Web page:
Josh R ranked this one higher than he otherwise would have for fear that it might not get its due over lingering resentment toward Elia Kazan's actions at the House Un-American Activities Committee hearings in the 1950s. He needn't have worried, as there were more voters who felt the Academy was correct in honoring the film than Amy Madigan and Nick Nolte, et al., who insist on taking their grudge against Kazan out on his art. "I'm putting this higher than it should be because I sense it needs my help (and some defense), whereas the films below it do not," Josh R wrote. "There are those who would criticize Elia Kazan's definitive work as an ill-considered exercise in McCarthyist propaganda, and they wouldn't be wrong — but to limit the conversation to the film's political underpinnings would be to overlook its genuine merits as a cinematic work of art. Putting aside Kazan's rationalization of his betrayal of friends and colleagues before the House Un-American Activities Committee (something which is admittedly hard to separate from one's feelings about the film itself), On the Waterfront is the best and the most compelling example of the new realism its writer-director helped to pioneer. Expertly crafted and indelibly performed, it deserves to be remembered for more than its politics — and even its detractors can't deny the power of the young Marlon Brando, showing what breathtakingly simple effects he was capable of before eccentricity and ennui overtook his talent." Indeed, those who voted and comment on the movie, almost always came back to Brando. "Brando's gives one of the great performances of all time, of course, but Kazan deserves a lot more credit than he often gets nowadays," Al Weisel wrote. Mike Phillips shared similar thoughts: "The motive doesn't ruin the movie for me. I know Kazan made it as a response to those who attacked him for naming names to HUAC, but he also ended up making one of the best films ever made. Brando continued to redefine acting, and Kazan, one of the best directors ever, was never better than he was here." "Politics aside, Brando delivers one of the most influential performances of all time," Ben wrote. Even those who recognize problems with the film like Matt Zoller Seitz can't help but praise it in the end: "Truth be told, Marlon Brando's lead performance has held up better than the work of his peers (except co-star Eva Marie Saint, who's just right) and the movie's problematic for a lot of reasons, including the too-obvious Christ imagery and the sense that this is, in the end, a veiled explanation of why director Elia Kazan named names before the House Un-American Activities Committee, but that's all context, and if you're not aware of it, nothing matters but Terry's moral struggle, romantic aspirations and emotional growth. I've seen this movie probably 50 times, more than any other film on the Best Picture list. There are better movies, but few that mean as much to me." Sheila O'Malley just finds a more emotional reaction to the movie: "Even just saying the name of this movie gives me the chills. I watch it now, and am still amazed at its relevance and at the power and timelessness of the acting."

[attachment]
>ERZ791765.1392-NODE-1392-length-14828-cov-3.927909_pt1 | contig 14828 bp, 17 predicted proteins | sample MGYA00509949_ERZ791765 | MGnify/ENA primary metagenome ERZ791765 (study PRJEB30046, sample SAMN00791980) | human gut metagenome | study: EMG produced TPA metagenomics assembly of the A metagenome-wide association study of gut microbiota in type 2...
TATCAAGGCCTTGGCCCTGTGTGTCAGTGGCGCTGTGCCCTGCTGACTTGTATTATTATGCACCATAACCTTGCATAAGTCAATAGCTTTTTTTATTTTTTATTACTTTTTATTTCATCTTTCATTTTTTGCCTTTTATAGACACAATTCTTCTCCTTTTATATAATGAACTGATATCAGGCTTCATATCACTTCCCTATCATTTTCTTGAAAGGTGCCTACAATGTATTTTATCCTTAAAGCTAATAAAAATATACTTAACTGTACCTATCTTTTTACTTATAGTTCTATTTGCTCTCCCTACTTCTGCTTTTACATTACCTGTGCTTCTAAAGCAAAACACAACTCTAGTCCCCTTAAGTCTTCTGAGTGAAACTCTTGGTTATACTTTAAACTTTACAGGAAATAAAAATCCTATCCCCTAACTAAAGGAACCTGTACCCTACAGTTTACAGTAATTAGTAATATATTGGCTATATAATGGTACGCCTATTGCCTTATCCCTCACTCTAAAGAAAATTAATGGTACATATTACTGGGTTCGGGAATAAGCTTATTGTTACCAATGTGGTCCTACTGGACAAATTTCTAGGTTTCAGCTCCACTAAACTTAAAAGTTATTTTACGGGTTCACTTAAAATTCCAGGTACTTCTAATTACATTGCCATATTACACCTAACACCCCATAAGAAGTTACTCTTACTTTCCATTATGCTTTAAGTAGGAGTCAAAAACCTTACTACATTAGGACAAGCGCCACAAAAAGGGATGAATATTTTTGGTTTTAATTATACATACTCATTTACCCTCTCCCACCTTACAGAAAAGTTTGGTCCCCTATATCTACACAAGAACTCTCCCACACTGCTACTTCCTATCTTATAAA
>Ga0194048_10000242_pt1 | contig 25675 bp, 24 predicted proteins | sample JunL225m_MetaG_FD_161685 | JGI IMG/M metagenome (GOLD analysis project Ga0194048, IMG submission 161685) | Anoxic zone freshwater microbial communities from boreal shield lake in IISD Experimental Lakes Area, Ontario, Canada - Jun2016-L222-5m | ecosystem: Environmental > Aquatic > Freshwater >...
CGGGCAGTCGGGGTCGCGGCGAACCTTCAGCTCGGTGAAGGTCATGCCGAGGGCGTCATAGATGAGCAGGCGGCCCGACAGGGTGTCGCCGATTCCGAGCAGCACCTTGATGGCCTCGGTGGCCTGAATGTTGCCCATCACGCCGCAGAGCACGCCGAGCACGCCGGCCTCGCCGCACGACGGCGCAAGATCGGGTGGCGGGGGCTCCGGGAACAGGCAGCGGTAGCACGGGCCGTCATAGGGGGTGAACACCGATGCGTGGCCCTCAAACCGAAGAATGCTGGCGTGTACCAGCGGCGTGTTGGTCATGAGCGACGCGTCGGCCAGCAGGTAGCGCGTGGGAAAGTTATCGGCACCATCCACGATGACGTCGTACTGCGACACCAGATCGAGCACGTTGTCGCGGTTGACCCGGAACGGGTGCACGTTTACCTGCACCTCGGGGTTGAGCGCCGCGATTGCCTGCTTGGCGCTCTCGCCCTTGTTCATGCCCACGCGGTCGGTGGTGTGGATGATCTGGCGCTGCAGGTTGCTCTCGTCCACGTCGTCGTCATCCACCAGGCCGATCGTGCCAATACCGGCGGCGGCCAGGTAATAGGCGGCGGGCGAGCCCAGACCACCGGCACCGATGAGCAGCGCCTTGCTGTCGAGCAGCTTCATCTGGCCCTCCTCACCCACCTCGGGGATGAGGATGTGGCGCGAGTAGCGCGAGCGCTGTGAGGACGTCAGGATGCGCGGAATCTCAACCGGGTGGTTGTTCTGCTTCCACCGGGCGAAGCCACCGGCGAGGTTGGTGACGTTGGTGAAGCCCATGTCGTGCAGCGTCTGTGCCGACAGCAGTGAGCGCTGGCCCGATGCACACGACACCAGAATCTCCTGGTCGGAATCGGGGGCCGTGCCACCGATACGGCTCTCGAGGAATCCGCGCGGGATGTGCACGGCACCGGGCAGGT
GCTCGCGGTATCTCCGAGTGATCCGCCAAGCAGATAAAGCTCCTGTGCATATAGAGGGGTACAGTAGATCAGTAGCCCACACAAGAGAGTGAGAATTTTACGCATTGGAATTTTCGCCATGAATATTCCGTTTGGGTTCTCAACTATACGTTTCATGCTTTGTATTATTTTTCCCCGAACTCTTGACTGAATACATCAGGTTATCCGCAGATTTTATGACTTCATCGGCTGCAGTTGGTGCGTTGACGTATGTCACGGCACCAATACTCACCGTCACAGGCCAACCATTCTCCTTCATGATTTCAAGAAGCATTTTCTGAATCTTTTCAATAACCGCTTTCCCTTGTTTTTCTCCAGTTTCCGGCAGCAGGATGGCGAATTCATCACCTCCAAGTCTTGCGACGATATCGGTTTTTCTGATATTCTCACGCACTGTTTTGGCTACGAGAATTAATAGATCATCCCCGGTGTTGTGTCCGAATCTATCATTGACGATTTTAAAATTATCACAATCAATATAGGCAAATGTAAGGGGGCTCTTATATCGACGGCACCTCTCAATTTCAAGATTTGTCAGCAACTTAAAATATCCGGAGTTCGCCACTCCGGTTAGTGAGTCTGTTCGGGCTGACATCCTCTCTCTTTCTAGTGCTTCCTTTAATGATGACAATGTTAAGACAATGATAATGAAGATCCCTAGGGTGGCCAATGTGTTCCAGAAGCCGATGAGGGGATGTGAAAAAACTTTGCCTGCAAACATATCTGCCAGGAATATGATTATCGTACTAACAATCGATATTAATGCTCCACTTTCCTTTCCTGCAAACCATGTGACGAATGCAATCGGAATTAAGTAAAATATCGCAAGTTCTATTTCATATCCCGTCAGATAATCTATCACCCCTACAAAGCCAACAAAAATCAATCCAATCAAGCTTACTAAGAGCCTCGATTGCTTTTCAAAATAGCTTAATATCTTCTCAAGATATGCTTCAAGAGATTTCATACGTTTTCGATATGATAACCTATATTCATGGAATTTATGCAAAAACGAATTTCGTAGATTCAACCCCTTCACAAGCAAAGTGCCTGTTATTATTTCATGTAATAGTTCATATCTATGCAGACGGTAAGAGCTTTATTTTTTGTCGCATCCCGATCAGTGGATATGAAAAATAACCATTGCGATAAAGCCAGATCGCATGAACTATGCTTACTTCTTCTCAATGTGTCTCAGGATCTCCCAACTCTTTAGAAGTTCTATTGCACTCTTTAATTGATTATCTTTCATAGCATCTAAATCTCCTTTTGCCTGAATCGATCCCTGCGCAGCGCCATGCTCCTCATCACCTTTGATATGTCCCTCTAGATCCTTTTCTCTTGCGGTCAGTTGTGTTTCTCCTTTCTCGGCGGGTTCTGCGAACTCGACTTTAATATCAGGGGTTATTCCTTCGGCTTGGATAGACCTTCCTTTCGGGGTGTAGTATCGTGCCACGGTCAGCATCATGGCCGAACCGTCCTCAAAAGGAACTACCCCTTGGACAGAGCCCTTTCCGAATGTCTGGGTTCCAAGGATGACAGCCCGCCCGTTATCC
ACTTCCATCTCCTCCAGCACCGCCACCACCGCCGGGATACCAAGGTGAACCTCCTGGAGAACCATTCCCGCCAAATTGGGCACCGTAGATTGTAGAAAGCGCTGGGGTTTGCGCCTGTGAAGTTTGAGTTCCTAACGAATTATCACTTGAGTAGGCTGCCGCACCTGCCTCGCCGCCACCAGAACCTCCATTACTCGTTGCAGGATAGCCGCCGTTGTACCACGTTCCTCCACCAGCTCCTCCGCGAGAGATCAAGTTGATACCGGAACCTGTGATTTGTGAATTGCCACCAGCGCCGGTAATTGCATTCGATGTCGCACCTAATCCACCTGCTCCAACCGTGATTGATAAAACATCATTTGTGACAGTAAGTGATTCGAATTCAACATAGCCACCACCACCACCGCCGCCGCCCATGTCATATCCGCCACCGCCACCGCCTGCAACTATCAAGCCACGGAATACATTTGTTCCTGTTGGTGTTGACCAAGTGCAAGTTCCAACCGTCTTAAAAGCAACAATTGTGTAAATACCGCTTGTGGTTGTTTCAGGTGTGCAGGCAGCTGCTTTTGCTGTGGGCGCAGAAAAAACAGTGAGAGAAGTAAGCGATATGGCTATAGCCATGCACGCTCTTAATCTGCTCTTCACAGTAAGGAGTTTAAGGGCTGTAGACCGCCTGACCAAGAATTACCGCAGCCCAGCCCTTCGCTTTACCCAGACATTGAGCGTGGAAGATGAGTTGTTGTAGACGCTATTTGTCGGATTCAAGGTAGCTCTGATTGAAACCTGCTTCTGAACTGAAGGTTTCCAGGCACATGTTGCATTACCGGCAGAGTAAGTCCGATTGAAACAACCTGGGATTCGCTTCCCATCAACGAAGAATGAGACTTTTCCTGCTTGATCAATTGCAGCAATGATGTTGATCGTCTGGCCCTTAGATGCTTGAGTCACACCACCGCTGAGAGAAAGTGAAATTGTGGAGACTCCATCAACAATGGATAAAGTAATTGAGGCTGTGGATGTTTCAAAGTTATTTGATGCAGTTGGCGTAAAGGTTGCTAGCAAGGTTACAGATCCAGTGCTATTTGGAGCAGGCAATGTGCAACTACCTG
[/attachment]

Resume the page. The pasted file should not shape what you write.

9. It Happened One Night (242 points)